Monday, July 18, 2016

What The Jesuits Meant (and Mean) To Me, Part I

Monday, July 18, 2016

If your life has been touched by the life of a Jesuit your life will almost certainly never be the same.

It's a Monday in July and I find myself wondering where my life will take me next. I currently have job applications under consideration in a number of places in the world. Some of those places include the Pacific Basin, the West Coast and Washington, D.C. I actually interviewed for an opportunity last week which I did not even intend to be considered for. I believe it's important to be open to a variety of possibilities in life. I believe such openness is both a healthy inclination as well as an indication of trusting that our lives will ultimately unfold as they are meant to.

Almost exactly twenty years ago at this time I was about to embark on an adventure. In August, 1996 I joined the Society of Jesus, known more informally as the Jesuits. The Jesuits are a well known religious order of the Catholic Church; they have existed since the sixteenth century. My decision to apply to and later join the order was an immense act of faith. I was such a young man at the time. I turned twenty-three years old a few weeks after beginning my journey in the order on August 25, 1996.

Less than three years later, in May, 1999, I left the Jesuits. My time in the order had been profoundly formative and transformative. I completed the thirty day Spiritual Exercises of St. Ignatius of Loyola in January, 1997. I was then sent on what the Jesuits call an 'experiment'. This rather clinical and medical sounding term is used to describe an experience a Jesuit novice undertakes to learn more about the Society, himself and, ideally, God. I was sent to live and work among the Lakota Sioux Native American people of South Dakota. I cannot imagine who I would be today if I had not made the journey to South Dakota.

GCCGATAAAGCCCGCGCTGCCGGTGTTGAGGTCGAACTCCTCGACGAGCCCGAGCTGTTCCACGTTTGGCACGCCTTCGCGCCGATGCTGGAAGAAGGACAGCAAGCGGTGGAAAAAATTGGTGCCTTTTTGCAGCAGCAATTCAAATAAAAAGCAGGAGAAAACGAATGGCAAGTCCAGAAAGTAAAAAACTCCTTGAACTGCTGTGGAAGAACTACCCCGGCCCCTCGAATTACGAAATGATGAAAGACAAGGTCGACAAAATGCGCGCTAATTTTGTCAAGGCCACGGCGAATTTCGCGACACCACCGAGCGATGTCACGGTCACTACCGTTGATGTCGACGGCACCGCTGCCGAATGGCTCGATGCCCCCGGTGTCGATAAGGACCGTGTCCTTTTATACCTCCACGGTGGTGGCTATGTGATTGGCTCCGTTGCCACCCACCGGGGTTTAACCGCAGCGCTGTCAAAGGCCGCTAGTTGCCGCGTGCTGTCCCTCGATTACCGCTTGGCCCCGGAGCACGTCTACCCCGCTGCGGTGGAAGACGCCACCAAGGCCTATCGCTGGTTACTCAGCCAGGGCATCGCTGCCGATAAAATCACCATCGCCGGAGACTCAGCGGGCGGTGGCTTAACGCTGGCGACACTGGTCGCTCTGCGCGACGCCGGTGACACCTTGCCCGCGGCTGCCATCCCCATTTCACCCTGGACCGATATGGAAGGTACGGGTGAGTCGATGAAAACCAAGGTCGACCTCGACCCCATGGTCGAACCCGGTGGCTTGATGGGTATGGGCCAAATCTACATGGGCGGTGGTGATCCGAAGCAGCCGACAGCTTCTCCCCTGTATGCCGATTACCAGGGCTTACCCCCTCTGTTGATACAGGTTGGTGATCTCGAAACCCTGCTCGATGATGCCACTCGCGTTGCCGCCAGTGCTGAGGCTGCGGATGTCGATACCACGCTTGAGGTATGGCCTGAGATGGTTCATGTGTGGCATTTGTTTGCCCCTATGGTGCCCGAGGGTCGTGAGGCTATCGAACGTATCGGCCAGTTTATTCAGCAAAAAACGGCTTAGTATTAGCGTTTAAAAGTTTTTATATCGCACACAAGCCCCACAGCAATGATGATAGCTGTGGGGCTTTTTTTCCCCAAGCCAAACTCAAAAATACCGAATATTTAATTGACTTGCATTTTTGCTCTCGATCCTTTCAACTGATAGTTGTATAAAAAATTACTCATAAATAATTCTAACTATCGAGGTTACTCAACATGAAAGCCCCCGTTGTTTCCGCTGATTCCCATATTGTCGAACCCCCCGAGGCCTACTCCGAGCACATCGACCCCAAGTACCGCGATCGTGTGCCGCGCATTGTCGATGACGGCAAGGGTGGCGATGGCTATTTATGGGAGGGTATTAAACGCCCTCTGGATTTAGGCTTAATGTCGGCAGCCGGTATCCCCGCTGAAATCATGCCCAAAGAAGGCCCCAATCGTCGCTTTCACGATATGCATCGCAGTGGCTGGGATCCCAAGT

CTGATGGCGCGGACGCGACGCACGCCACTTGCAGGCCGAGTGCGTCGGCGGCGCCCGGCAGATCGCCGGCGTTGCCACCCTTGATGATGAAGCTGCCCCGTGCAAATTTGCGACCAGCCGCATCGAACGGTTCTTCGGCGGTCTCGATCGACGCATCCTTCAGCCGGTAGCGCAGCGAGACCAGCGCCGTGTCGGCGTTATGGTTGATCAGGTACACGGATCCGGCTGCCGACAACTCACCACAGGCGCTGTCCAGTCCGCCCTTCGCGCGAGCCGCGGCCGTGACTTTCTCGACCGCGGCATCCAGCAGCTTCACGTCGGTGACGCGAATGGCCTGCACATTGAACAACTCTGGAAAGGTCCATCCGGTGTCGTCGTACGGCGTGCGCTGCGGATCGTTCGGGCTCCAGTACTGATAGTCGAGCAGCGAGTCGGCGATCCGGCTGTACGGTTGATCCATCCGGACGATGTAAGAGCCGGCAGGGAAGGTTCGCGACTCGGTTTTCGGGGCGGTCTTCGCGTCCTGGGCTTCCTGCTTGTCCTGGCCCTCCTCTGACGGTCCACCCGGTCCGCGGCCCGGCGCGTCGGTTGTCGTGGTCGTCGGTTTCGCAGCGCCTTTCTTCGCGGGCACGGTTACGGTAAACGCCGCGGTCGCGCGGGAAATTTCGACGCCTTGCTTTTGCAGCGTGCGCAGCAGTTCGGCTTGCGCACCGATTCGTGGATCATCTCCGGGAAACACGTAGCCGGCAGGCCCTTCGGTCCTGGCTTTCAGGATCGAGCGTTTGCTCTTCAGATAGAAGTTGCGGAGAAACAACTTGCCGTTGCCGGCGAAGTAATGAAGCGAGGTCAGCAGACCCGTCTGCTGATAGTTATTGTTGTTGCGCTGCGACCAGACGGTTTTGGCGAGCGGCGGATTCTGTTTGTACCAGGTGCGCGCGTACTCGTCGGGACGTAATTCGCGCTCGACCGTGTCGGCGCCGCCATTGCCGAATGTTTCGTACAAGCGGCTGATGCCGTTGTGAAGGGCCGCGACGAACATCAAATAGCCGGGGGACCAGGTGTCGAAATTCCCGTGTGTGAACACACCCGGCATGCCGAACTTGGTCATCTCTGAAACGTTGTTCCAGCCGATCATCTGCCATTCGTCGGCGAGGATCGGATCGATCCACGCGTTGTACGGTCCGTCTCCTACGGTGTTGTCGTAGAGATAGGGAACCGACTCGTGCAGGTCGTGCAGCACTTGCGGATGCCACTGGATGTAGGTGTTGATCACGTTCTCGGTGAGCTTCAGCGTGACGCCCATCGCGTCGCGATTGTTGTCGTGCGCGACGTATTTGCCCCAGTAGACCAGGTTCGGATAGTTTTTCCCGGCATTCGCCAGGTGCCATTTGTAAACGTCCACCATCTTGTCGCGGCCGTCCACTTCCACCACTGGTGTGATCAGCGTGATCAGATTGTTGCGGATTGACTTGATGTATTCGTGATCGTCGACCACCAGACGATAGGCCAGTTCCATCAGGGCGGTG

Even now, twenty years later, certain aspects of my trip to reach South Dakota stand out in my mind. I recall having to virtually run across the Minneapolis, Minnesota airport to make my connecting flight. And I recall that connecting flight well. I made my way to the vast plains of South Dakota aboard a twin engine plane. All the while I marveled that something could take flight with such little power. I never imagined we would crash but I recall repeatedly being fascinated that we reached the altitude we did.

When I departed South Dakota approximately fourteen weeks later I departed as a very changed individual. It was my first opportunity to see much of American culture from outside of it while, seemingly ironically, living within the borders of the United States. I saw but one example of the countless realities of poverty that people live in each day. I lived and worked among a people whose ancestors had experienced an immense destruction of both their lives as well as their way of life. It was a learning experience I would never forget.

I later went on to collaborate in other ministries. In the autumn of 1997 I worked in what I would call a "ministry of presence". I visited women who were incarcerated in the Massachusetts Correctional Institute in Framingham, Massachusetts. The following spring I worked in education at Fairfield Preparatory School in Fairfield, Connecticut. After taking first vows in the Society in August, 1998 I departed New England to study at Loyola University Chicago. Less than a year would pass before I would find myself departing the Jesuit order to embark on a whole new life.

Though many years have passed since that formative period of my life I find I can still recall some details of it quite vividly. My memories of this powerful time in my life returned to me these last several days while making a retreat at the Demontreville Jesuit retreat house in Lake Elmo, Minnesota. When I arrived at the retreat center last Thursday I had a strong feeling that I might leave feeling quite differently by the time the retreat concluded on Sunday (yesterday). And I did feel quite differently indeed.

More details on that tomorrow.

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